Other power sources include supercapacitors and fuel cells. A supercapacitor is a high-capacity capacitor that bridges the gap between electrolytic capacitors and rechargeable batteries. Supercapacitors offer higher energy storage and power density than conventional capacitors, making them excellent for burst or pulse load applications like an LED flash, power amplifiers or certain audio circuits. Supercapacitors can also provide power for devices that draw little current over a long time.

However, supercapacitors have a low voltage range of 2.5 to 2.7 V, compared to 3.5 to 3.7 V for Li-ion batteries. To achieve higher voltages, several supercapacitors are connected in series, which increases complexity by demanding careful voltage balancing. Moreover, the voltage of a supercapacitor decreases on a linear scale from full to zero, which results in some stored energy remaining in the device once the voltage drops below a usable threshold. A second drawback is the supercapacitor’s low energy density. Compared with the Li-ion battery’s 200 Wh/kg, supercapacitors can struggle to exceed 10 Wh/kg, so a bank of supercapacitors will take up more space than an equivalent Li-ion battery.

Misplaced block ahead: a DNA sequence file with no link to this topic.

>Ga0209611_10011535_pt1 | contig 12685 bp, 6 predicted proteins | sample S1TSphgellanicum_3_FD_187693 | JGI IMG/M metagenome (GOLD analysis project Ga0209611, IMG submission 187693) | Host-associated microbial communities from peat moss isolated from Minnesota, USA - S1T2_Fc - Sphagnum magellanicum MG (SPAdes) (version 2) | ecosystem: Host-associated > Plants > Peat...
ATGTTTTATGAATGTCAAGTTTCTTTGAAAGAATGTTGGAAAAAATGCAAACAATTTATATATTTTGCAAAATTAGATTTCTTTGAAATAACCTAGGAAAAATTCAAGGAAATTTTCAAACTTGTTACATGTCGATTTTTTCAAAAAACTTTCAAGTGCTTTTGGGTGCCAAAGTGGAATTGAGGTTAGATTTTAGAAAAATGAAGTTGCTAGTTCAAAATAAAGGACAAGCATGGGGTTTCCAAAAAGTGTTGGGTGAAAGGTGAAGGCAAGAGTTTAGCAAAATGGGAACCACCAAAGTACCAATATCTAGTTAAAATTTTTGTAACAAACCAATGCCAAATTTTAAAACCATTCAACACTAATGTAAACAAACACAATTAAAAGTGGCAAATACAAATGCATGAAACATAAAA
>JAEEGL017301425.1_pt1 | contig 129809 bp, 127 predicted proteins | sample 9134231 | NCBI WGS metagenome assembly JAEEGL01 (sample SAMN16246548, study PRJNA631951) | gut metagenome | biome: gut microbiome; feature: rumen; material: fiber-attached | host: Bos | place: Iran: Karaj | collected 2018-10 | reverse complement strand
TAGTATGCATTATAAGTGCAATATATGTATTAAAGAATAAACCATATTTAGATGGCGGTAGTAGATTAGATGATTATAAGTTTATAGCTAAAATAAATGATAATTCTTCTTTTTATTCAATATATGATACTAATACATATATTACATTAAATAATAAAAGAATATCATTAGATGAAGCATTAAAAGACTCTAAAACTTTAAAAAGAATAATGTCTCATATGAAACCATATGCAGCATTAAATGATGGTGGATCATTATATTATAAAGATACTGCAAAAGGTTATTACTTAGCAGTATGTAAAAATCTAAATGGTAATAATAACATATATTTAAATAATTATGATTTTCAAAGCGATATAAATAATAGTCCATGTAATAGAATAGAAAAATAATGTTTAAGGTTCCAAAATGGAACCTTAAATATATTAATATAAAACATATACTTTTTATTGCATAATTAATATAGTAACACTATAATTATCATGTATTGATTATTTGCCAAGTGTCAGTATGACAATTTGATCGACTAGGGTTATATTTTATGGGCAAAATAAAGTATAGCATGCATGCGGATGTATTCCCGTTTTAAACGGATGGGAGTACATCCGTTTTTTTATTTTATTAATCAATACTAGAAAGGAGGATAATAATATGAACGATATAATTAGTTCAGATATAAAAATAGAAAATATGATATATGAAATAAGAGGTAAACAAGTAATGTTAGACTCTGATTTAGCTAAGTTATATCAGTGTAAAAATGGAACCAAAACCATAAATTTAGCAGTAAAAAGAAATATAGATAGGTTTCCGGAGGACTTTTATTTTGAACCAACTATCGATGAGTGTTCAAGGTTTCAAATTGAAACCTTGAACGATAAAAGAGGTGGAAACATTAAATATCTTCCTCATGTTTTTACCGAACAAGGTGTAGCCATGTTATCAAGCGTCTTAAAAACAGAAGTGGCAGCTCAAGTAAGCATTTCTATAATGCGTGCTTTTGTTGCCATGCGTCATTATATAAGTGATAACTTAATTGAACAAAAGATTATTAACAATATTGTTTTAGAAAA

Fuel cells, meanwhile, have long been used as a method of converting the chemical energy of fuel into electricity, and are considered a good option for electric vehicles. However, due to their size portable fuel cells are inappropriate for mobile electronic products at this time.

Li-ion batteries lie at the heart of the most portable consumer electronic devices — but while providing satisfactory service, consumers crave longer life from their batteries, stimulating ongoing research. Some of that research promises to yield lithium-based batteries with double the runtime of existing cells — but even that might not be enough to satisfy the demands of consumer products, so expect to see alternative technologies enter the fray in the near future.

*Steven Keeping is a contributing writer for Mouser Electronics and gained a BEng (Hons) degree at Brighton University, UK. He is based in Sydney.

Image credit: ©stock.adobe.com/au/ra2 studio

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Originally published here.